In the early part of the 20th century, Mr. and Mrs. William and May Morgan used a replica of a church built onto a truck chassis to serve as a prop and a sound stage to bring the Gospel message to Boston Common. In the 1920s and ’30s, thousands gathered to hear preaching on the Common from this Little Church on Wheels.
In 1938, Mrs. Morgan decided to move the ministry indoors at 10 Columbus Square in Boston’s South End, and named the new ministry the Emmanuel Gospel Center. Dedication took place on October 3. Sidney Marsh was the Center’s first superintendent. Then, from 1939 to 1944, Mr. and Mrs. Archy Ringer served as superintendents. During the Center’s early years, leaders from the nearby Presbyterian Church provided guidance and assistance. Dr. Jack Mark, for example, was president of the Board from 1941 to 1976. In October 1947, the Emmanuel Gospel Center moved to larger facilities at 84 West Dedham Street. For 25 years, the ministry offered church services every night to the working poor of Boston’s South End, along with Sunday School classes for children and youth, and a ministry to the elderly.
In 1964, a young couple named Doug and Judy Hall came to Boston while Doug was attending Gordon Divinity School, now Gordon-Conwell Theological Seminary. They had hopes to become missionaries to India, but in the meantime, they wanted to serve “in a job no one else wanted.” In August of that year, Doug accepted the position of superintendent of the Center, with responsibilities for everything from preaching to fixing the plumbing.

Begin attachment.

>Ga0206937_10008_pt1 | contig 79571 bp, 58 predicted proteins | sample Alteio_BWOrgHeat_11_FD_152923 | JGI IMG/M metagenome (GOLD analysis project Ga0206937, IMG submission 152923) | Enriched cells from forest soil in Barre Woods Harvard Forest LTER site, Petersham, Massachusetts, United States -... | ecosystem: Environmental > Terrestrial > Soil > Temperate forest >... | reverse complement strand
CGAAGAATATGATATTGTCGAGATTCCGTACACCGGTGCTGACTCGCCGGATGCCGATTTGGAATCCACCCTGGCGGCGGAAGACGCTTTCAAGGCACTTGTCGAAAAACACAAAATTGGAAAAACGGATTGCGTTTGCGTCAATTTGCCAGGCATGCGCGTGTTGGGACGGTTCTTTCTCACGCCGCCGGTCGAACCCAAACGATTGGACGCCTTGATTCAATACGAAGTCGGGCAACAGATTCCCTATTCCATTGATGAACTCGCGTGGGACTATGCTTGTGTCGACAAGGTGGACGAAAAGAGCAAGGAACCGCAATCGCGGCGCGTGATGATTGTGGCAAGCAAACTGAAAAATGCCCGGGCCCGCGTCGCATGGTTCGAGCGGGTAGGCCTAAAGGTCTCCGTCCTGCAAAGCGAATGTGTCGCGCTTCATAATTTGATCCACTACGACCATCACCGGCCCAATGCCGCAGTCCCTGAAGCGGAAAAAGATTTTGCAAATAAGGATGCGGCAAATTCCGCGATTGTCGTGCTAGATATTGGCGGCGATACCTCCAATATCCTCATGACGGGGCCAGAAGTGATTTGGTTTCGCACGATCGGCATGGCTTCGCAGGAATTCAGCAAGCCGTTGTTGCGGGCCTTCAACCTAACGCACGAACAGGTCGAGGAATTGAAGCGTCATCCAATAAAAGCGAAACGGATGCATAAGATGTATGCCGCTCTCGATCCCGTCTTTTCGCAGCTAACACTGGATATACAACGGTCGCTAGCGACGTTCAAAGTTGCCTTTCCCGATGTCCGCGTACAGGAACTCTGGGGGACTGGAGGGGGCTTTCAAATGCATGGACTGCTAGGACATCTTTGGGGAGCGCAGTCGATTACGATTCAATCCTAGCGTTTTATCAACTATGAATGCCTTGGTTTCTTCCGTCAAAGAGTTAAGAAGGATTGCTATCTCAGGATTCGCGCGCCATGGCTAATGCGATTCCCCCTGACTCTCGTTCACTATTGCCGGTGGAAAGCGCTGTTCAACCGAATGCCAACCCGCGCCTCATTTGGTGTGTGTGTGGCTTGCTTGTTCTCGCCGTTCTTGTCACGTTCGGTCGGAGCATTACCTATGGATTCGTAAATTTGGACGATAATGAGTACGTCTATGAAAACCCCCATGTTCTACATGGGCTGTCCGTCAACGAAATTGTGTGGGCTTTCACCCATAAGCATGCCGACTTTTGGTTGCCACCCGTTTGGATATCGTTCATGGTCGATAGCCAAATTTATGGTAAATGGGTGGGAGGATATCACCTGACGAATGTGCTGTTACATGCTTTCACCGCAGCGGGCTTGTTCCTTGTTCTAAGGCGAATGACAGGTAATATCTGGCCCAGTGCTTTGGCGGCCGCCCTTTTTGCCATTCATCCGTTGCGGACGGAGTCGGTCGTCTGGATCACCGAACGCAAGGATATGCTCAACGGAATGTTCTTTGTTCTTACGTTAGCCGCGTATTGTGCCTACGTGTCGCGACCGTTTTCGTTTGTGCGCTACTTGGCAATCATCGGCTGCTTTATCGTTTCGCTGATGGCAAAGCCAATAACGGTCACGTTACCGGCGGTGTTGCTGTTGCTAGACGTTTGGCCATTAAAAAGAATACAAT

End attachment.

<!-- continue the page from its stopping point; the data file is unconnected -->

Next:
Initially, Doug and Judy continued the original program of the Center. As part of the mission tradition at the time, pastors from different churches in Greater Boston came to the Center to lead church services every night of the week. A small group of people in the neighborhood came regularly, considering the Center their spiritual home. Several years after the Halls arrived, something very unusual happened when an invited church from the neighborhood, the Mt. Calvary Baptist Church, brought not only their pastor, but their robed choir and their entire congregation. They didn’t want to hold a service for the poor, they wanted to have church with their brothers and sisters. This and other events at that time taught Doug and Judy that an indigenous local church ministering to people in their own community provides a far more effective approach to urban ministry than a neighborhood mission.
As the Halls gradually became aware of developing, vibrant churches all over Boston, Emmanuel Gospel Center changed its strategy from primarily direct, one-on-one ministry to the poor in their neighborhood, to a city-wide service center working to provide support and capacity to the growing numbers of churches in the city's poorest neighborhoods. In 1971, the Center helped plant a church, the South End Neighborhood Church of Emmanuel, to effectively serve the neighbors. At the same time, the Center’s ministries began to expand to serve many churches across the city.